The best out of the ordinary books about the North

Why am I passionate about this?

I’ve had a passion for northern places ever since I was a kid. I prefer locales that boast plenty of nature and not very many human beings. I’ve been to Greenland 15 times, but only once to Paris and never to Rome (Rome in New York State once). The more remote the locale, the better. Which is why I’ve only once been to Nuuk, Greenland’s capital, but several times to almost never visited villages in East Greenland.


I wrote...

At the End of the World: A True Story of Murder in the Arctic

By Lawrence Millman,

Book cover of At the End of the World: A True Story of Murder in the Arctic

What is my book about?

We live in a time when violence in the name of religion is commonplace. But it’s not just a contemporary phenomenon. In 1941, the remote Belcher Islands in Hudson Bay experienced nine killings by newly converted Inuit on the assumption that the victims were Satan. A putative God and a putative Jesus were the primary killers.

In addressing these murders, I couldn’t write about the past without writing about the present, so the book also addresses our current obsession with all things digital and argues that this obsession is not unlike a destructive religion. As people walk along now, they pay attention only to their iDevices, not the natural world.

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The books I picked & why

Book cover of A Woman in the Polar Night

Lawrence Millman Why did I love this book?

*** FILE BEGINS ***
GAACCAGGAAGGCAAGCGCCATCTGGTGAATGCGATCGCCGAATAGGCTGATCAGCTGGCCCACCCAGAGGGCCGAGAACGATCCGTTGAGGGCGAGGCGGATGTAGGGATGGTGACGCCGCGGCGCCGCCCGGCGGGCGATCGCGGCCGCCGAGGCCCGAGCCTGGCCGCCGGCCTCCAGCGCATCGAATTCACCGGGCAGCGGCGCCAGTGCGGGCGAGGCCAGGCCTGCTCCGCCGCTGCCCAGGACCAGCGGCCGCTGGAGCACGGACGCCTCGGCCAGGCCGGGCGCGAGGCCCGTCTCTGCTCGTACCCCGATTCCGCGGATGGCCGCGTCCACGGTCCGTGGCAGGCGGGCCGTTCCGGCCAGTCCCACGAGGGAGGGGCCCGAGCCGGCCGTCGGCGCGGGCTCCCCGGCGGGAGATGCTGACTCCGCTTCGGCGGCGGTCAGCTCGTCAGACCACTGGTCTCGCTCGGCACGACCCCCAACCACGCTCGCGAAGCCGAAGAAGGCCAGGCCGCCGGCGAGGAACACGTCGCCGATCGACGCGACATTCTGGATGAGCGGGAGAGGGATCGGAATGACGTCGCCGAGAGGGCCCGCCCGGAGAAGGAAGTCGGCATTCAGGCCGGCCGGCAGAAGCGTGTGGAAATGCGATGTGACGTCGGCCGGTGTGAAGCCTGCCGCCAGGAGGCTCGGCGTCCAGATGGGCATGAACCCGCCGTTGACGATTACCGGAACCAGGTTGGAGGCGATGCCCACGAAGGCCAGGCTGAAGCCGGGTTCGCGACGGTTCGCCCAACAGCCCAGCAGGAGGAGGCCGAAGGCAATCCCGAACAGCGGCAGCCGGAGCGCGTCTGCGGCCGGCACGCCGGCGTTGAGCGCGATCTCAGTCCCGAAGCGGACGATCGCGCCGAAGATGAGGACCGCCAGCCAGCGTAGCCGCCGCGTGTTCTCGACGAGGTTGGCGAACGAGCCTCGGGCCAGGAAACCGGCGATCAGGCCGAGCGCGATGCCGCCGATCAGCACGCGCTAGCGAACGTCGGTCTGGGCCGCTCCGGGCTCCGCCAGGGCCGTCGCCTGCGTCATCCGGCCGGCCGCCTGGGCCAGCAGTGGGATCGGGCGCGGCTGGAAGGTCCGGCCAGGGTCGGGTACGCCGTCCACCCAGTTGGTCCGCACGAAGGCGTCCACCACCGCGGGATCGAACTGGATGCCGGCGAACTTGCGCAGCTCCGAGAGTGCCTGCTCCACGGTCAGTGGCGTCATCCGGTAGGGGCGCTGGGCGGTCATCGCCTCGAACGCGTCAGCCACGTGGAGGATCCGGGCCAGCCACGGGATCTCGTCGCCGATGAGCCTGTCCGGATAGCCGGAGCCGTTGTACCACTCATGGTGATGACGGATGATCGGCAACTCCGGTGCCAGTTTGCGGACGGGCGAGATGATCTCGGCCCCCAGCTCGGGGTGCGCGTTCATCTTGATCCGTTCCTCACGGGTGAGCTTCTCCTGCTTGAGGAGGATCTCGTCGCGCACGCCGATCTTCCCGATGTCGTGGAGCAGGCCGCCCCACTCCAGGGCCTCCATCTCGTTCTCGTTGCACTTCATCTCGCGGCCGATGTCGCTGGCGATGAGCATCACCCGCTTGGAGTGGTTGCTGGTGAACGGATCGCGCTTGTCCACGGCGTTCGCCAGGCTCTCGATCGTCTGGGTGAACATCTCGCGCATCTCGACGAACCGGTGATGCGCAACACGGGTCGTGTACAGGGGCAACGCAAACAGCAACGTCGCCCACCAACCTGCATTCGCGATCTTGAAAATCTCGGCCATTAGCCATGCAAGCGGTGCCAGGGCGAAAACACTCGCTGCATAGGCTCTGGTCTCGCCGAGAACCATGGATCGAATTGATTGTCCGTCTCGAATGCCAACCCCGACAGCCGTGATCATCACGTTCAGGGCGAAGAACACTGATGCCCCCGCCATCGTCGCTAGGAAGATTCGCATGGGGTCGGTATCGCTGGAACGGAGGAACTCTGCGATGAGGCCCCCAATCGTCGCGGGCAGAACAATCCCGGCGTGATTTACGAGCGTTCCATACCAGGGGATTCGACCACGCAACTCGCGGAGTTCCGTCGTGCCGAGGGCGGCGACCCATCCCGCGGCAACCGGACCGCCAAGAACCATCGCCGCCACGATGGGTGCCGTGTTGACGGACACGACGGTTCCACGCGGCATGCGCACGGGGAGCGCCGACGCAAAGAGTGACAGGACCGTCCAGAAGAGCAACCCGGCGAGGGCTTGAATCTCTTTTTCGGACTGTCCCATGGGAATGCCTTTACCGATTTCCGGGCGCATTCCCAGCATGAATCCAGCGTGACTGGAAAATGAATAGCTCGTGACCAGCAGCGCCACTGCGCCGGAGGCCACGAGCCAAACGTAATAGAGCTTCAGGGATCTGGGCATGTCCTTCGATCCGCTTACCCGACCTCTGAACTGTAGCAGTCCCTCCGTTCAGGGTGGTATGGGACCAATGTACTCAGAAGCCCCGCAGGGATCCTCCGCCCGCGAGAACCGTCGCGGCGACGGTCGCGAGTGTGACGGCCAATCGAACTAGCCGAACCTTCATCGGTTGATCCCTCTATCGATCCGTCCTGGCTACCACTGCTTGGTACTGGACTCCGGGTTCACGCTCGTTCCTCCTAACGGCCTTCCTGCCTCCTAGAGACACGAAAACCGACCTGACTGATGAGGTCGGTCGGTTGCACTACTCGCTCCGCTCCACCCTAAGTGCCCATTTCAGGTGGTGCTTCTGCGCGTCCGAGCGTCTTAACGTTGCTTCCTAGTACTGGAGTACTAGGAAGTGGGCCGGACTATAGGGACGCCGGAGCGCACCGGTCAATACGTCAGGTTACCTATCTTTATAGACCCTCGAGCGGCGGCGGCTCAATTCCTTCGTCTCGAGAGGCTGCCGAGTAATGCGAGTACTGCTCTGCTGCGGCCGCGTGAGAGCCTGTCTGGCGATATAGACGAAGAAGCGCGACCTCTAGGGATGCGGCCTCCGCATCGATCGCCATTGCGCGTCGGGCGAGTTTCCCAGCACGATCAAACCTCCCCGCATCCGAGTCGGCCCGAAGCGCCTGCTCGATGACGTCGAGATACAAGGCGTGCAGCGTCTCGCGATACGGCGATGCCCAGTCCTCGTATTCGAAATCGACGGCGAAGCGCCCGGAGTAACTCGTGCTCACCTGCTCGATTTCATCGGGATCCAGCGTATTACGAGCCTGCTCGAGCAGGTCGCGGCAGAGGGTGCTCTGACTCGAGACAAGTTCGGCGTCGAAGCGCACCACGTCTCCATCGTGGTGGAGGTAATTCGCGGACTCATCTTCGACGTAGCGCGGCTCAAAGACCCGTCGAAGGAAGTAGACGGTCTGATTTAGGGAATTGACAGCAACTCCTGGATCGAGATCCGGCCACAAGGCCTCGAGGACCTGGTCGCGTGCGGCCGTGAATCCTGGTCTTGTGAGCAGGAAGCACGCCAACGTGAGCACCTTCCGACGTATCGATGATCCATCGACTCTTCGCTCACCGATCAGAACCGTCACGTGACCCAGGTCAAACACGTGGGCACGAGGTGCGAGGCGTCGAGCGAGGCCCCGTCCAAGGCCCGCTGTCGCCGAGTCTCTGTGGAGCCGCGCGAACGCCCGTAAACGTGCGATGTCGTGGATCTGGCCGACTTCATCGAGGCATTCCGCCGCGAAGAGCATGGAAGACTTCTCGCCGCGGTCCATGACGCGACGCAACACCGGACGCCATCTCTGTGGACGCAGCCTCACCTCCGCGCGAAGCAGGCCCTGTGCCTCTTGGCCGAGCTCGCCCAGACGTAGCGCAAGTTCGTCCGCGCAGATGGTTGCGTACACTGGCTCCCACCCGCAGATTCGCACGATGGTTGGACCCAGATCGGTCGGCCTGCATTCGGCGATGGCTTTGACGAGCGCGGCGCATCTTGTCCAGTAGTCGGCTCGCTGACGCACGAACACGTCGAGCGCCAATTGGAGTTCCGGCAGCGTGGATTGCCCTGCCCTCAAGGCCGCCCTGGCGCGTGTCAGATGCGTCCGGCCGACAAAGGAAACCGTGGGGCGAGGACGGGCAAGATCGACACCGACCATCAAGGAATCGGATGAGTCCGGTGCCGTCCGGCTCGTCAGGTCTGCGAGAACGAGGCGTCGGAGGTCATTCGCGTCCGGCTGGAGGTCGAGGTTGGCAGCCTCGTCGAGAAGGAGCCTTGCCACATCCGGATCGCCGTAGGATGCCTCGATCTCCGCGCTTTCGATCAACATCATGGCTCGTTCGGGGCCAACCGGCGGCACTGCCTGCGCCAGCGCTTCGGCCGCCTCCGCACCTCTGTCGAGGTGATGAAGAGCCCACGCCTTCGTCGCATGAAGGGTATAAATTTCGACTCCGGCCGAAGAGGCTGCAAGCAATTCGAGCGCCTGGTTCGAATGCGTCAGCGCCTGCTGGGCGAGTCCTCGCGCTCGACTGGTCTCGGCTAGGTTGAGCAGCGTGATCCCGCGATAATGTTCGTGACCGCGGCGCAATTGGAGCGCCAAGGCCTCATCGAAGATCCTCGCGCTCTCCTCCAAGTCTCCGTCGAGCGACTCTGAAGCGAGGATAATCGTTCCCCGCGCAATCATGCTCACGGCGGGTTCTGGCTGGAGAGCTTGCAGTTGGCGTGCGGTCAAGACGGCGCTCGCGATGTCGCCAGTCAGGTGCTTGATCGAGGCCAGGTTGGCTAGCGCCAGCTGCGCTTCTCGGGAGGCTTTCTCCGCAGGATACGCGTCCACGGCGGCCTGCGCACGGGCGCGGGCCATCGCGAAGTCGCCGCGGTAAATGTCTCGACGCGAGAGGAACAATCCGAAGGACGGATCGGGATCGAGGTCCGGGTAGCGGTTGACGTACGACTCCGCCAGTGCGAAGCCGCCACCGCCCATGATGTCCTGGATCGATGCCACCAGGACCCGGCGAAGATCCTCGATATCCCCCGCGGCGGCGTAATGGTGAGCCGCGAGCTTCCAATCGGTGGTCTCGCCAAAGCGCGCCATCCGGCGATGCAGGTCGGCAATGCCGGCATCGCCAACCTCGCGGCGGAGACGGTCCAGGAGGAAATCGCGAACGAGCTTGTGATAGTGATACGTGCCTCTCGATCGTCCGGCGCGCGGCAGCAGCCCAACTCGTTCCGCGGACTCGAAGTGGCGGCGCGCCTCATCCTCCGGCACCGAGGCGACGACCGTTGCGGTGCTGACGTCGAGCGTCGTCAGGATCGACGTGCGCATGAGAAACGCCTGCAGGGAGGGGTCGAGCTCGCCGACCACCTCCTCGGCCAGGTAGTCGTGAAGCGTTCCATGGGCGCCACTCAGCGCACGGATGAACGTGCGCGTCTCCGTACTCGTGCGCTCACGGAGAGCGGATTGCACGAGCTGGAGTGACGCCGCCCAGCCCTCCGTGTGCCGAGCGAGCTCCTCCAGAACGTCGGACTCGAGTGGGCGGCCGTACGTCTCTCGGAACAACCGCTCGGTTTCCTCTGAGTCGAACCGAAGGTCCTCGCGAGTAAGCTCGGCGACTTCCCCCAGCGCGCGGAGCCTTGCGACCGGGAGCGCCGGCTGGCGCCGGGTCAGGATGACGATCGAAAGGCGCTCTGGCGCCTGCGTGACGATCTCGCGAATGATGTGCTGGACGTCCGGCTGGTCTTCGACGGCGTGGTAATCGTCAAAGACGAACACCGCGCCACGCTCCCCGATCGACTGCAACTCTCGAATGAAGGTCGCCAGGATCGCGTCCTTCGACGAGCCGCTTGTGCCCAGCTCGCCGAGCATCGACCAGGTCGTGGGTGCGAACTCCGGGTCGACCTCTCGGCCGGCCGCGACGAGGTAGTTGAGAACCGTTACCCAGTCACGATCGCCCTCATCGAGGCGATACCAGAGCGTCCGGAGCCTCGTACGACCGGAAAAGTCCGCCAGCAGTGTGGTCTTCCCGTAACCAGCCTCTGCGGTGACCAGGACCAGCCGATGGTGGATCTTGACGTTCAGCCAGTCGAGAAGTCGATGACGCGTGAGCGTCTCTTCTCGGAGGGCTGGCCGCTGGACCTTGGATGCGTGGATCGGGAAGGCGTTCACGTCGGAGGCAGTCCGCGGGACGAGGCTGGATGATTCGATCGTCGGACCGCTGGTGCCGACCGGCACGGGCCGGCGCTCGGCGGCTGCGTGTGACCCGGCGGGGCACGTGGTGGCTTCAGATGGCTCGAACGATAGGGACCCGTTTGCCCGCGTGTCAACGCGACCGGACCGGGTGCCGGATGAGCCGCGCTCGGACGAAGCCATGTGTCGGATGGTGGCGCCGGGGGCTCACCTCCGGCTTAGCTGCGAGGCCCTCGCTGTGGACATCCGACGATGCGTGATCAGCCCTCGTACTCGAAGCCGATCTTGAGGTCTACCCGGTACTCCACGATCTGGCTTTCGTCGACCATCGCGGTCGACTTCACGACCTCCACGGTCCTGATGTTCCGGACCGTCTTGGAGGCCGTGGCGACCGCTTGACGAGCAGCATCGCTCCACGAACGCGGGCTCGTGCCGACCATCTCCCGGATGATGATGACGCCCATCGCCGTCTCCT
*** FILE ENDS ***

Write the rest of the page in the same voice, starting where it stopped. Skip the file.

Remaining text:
I’m recommending it for several reasons. First, it’s a splendid read. Second, it presents a view of the Arctic from a woman’s rather than a man’s point of view – not a common thing, at least not in the 1930s, when the book was written.   Third, I felt so strongly about the book’s merits that I got it back into print and wrote an introduction to it, too. 

By Christiane Ritter,

Why should I read it?

3 authors picked A Woman in the Polar Night as one of their favorite books, and they share why you should read it.

What is this book about?

"Conjures the rasp of the skin runner, the scent of burning blubber and the rippling iridescence of the Northern Lights..." Sara Wheeler, author of Terra Incognita: Travels in Antarctica

"Ritter manages to articulate all the terrible beauty and elemental power of a polar winter" Gavin Francis, author of Empire Antarctica

In 1934, the painter Christiane Ritter leaves her comfortable life in Austria and travels to the remote Arctic island of Spitsbergen, to spend a year there with her husband. She thinks it will be a relaxing trip, a chance to "read thick books in the remote quiet and, not least,…